While MH was eventually able to achieve its target reduction in falls rate, the approach implemented was not without challenges. For example, despite an initial improvement in falls with injury rate upon program launch in April 2020, there was an increase in patient falls with injury in the 3 months that followed. This transient return to baseline in patient falls may be attributed to the gradual rollout of the zero harm falls prevention program. For example, electronic dashboards were not unveiled until July 2020, and the full risk assessment tool integration with the EMR system did not occur until December 2020. This lack of early success of the program suggests that QI—especially on the scale of multiple hospital units—is accomplished on the time frame of months and years, not days and weeks.28,29 In the case of MH, it appears that sustainable change in patient safety occurred through a combination of researching best practices, reforming current policy, engaging direct care and administrative stakeholders, building a safe space for program feedback and revision, integrating new technologies in ways that aligned with current workflows, and advertising heavily.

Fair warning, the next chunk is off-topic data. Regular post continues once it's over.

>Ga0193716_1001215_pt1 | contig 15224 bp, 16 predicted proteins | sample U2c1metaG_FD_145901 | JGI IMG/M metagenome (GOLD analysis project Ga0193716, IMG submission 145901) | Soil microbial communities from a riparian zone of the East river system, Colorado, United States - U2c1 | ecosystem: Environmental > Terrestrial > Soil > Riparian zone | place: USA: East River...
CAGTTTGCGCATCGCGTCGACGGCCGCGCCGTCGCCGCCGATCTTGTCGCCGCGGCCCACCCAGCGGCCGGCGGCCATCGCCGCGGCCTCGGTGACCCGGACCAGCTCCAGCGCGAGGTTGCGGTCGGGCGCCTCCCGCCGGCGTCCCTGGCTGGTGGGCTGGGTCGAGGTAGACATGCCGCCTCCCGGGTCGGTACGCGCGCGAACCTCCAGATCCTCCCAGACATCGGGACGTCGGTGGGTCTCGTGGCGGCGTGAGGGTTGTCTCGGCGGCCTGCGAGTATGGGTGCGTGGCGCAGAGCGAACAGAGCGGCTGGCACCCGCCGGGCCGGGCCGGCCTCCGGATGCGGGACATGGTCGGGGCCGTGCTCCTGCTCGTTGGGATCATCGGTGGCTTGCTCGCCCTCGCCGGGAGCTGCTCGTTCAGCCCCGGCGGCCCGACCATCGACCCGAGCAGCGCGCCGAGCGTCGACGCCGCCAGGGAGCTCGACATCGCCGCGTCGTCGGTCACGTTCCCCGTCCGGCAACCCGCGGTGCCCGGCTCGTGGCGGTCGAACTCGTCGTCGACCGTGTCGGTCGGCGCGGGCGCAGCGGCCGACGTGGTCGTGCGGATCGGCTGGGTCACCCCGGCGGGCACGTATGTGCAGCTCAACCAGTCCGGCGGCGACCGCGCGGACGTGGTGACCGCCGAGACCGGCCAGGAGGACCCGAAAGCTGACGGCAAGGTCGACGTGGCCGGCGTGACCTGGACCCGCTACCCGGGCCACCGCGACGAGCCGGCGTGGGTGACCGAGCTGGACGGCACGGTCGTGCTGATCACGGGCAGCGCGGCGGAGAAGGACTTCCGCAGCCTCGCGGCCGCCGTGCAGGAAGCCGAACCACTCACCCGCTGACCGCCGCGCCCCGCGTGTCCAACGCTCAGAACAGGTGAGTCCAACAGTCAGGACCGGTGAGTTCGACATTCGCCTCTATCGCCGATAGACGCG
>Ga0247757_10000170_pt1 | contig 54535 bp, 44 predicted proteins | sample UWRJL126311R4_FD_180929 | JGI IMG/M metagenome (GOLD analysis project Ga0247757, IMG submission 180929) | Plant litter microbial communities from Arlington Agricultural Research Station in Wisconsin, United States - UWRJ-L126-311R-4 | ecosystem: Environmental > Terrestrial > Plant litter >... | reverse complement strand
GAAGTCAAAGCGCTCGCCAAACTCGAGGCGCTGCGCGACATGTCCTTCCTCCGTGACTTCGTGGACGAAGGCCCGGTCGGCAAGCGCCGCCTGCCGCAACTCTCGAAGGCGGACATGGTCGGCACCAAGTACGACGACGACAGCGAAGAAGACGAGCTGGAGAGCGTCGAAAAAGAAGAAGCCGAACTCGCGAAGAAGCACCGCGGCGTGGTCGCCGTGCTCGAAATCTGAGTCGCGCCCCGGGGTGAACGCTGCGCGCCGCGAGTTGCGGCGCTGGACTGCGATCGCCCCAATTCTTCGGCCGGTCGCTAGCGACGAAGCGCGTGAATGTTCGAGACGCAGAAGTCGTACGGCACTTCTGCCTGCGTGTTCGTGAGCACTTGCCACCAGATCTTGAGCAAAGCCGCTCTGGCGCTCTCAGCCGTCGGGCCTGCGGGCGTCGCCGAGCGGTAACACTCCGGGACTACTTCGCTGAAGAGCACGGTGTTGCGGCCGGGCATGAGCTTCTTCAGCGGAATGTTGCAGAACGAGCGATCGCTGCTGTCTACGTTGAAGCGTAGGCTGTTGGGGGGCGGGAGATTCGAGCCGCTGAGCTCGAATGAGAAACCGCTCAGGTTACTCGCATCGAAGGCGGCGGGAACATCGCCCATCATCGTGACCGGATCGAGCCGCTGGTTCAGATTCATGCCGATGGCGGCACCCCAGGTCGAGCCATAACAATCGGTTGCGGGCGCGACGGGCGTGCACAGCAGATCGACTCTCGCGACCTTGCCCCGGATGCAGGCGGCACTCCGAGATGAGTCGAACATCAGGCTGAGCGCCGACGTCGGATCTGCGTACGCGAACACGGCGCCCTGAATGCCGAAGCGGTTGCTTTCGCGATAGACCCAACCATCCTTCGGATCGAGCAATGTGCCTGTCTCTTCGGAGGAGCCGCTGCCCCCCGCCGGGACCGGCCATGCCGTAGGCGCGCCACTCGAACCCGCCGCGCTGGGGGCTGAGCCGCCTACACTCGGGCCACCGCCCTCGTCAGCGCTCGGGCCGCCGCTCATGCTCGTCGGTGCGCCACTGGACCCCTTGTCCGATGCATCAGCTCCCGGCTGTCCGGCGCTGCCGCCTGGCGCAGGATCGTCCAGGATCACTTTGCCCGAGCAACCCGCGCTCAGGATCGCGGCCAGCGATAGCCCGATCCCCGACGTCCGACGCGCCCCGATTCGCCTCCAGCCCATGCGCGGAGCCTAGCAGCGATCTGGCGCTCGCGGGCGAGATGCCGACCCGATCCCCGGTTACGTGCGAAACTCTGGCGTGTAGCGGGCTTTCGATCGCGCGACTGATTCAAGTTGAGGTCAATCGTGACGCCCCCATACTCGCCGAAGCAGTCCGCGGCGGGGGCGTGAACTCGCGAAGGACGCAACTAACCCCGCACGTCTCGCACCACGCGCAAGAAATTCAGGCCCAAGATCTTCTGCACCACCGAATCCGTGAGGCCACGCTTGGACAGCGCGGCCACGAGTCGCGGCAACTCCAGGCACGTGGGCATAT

The necessity of a multifaceted approach may be reflective of the multidimensional nature of patient safety culture30,31 and is consistent with previous falls prevention literature that suggests that single interventions alone (eg, signage, medication review, urinalysis, routine prescriptions of vitamin D) are generally not successful in reducing falls or their sequelae.31,32 The temporary falls injury rate improvement in April 2020 also raises the possibility that data collected may have initially been temporarily influenced by the Hawthorne effect—where the clinical staff observed only temporarily changed falls prevention behaviors because they were aware they were under study.33

Limitations